Assesing the Management of Urinary Tract Infections at a Large, Urban Teaching Hospital
Recently, Grady Heath System (GHS) updated its urinary tract infection (UTI) management guidelines. Despite these guidelines, variability in the diagnosis and treatment of UTIs at GHS has been noted. Such deviation of clinical practice can have a tremendous impact on patient outcomes; therefore, we aimed to evaluate the preliminary efficacy of a pharmacist-driven educational pilot intervention in improving the management of UTIs.
From October 1, 2013 to March 31, 2014 a three-phase pilot study was conducted to identify patients 18 years or older with a urinalysis (UA) ordered for evaluation of a potential UTI. The initial phase involved retrospective chart review; UTIs were categorized as adherent or non-adherent based on whether their management was in line with GHS guidelines. The intervention phase involved the delivery of pharmacist-led education sessions focusing on recommendations for appropriate management of UTIs and the provision of informational pocket cards with diagnostic and treatment algorithms based on GHS guidelines. The final phase of the study consisted of a prospective chart review assessing UTI management similar to the initial phase. Lastly, a pharmacist provided real-time feedback to a physician member of the treatment team if non-guideline-based UTI management was identified.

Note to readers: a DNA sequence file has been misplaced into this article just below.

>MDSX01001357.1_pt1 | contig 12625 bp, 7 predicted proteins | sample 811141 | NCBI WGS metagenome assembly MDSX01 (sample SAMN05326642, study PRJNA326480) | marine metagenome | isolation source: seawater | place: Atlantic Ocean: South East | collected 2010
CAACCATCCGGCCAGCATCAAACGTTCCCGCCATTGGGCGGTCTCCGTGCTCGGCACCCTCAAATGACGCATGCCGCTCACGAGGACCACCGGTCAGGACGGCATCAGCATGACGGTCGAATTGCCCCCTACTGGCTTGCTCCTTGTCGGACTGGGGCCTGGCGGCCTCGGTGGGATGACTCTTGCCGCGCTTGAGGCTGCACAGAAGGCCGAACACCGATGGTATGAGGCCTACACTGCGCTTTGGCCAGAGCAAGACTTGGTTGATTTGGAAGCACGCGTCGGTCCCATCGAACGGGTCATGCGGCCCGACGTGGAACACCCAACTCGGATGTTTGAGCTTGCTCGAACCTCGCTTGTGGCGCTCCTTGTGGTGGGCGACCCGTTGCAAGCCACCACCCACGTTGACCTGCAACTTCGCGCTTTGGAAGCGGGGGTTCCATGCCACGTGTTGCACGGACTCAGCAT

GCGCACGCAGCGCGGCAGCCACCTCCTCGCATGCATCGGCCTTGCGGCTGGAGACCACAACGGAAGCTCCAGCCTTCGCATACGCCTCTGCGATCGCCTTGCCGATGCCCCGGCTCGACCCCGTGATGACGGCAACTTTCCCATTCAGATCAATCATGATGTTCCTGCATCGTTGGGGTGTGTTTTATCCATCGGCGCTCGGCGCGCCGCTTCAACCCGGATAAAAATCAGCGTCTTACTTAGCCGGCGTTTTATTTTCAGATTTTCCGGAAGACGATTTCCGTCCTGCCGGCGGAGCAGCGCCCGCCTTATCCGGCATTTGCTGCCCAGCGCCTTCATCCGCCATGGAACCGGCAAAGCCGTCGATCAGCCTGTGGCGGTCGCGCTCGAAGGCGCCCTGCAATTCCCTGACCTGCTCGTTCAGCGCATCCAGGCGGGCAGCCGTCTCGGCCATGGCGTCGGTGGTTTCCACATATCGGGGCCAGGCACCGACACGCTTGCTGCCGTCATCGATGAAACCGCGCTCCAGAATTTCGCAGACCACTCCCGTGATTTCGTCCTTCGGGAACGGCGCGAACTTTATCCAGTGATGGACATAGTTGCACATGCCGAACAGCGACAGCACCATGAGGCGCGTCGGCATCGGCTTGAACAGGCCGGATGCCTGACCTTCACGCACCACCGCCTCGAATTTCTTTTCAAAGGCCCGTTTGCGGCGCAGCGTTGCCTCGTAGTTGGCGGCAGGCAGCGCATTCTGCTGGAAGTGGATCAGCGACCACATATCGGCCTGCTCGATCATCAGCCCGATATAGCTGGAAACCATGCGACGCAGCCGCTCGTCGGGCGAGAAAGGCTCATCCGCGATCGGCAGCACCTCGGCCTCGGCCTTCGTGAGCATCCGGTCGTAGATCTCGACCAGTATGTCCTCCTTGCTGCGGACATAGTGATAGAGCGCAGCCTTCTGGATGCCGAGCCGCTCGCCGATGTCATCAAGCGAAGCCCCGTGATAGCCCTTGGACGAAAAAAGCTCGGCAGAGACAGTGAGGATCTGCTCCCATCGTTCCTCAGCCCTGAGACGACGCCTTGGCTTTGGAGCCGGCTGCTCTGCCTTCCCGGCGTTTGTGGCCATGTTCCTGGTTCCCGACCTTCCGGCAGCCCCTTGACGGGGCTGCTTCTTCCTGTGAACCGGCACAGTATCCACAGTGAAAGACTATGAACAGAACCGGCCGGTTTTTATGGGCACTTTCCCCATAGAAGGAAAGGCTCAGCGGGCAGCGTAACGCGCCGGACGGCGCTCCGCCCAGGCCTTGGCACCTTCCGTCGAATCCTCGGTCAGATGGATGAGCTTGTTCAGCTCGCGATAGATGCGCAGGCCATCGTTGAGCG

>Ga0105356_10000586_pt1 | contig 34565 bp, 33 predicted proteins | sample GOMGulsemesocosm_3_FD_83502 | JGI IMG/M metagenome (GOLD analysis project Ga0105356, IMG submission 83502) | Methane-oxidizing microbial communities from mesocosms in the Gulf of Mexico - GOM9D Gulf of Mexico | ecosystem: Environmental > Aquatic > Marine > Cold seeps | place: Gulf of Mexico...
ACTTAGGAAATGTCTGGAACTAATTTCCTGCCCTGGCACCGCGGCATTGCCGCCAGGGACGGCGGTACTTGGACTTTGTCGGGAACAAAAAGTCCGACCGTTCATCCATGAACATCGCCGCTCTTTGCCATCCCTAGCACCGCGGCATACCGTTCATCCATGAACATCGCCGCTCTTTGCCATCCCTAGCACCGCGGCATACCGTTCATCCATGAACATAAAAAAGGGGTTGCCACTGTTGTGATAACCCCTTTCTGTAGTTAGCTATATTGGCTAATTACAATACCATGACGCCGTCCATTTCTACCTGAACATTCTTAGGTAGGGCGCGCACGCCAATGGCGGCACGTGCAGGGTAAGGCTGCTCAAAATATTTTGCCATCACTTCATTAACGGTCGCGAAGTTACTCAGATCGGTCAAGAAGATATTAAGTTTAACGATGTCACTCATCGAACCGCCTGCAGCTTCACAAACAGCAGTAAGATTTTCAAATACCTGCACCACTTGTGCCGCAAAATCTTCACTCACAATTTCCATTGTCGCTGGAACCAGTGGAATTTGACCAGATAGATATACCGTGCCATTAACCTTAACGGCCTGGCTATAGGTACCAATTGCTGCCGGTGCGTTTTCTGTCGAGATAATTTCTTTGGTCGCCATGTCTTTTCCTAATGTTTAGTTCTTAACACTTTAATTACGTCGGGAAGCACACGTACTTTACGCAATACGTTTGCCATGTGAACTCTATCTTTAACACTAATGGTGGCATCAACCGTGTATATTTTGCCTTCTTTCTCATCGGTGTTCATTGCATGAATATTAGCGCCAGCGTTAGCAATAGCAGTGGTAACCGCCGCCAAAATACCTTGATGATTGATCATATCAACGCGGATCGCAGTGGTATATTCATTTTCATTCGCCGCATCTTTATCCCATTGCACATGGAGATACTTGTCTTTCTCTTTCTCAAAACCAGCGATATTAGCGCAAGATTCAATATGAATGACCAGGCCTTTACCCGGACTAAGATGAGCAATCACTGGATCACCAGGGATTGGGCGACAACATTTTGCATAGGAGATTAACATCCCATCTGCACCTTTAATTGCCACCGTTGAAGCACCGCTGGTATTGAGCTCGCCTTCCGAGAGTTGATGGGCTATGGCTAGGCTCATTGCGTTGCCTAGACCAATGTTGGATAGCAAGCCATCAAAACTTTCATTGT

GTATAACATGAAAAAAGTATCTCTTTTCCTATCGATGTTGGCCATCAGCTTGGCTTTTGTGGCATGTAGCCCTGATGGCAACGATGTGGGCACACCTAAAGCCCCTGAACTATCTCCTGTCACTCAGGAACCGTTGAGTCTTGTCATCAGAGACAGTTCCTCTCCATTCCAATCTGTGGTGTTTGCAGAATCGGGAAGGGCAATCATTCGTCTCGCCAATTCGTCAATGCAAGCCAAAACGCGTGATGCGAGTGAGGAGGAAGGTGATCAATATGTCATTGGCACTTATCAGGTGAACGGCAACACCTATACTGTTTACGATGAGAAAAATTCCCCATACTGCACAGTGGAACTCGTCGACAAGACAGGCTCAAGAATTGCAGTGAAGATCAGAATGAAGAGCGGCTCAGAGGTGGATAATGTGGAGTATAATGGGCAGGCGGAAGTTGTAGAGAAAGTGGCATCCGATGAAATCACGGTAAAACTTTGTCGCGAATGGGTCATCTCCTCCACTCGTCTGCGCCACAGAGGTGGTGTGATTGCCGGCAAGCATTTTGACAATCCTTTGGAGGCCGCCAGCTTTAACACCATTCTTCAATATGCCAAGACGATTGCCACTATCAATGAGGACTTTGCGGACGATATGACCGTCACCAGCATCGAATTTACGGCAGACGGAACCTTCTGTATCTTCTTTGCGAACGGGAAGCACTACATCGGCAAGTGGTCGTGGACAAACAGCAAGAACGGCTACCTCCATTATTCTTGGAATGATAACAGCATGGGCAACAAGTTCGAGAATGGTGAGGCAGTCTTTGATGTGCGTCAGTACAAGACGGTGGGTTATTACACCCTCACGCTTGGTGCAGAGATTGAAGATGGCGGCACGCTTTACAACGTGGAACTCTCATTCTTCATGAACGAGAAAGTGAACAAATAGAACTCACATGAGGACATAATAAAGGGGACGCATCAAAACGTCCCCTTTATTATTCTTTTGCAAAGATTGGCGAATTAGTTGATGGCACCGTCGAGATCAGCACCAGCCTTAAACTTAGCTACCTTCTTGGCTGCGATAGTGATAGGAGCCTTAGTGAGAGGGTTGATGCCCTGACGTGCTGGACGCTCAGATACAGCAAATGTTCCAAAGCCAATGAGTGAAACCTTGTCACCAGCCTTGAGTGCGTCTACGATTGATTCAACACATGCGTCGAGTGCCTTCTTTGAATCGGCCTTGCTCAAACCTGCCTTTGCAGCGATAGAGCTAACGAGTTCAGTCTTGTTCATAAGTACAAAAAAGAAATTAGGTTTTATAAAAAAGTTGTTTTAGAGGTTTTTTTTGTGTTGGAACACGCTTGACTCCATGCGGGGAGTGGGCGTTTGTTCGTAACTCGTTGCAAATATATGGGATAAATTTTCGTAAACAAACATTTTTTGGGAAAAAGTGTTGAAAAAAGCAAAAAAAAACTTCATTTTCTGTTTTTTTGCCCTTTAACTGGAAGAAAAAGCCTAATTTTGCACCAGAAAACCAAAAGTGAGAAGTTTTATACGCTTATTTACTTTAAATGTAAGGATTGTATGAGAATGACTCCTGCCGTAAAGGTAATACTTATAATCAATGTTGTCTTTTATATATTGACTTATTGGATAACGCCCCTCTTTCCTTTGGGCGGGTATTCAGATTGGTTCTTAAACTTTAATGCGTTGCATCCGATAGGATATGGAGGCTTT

Data for 100 patients was analyzed for the retrospective phase of the study. Of these, 86% were managed in compliance with guidelines. Data for 100 patients was analyzed for the prospective phase of the study. Of these, 90% were managed in compliance with guidelines, leaving 10% that were non-compliant requiring intervention. All UTIs evaluated were treated with guideline-compliant duration of therapy. Empiric antibiotic selection was in compliance with guidelines 66% of the time during the pre-intervention phase, compared to 76% during the post-intervention phase. Annualized cost savings based on antibiotic use avoidance resulting from pharmacist intervention were calculated as $5,000 for a 7-day course of antibiotics.
Pilot findings suggest that a simple, pharmacist-driven educational intervention can impact adherence to hospital UTI management guidelines, and thus result in improved antibiotic stewardship and substantial cost savings.
A. Kalokhe, None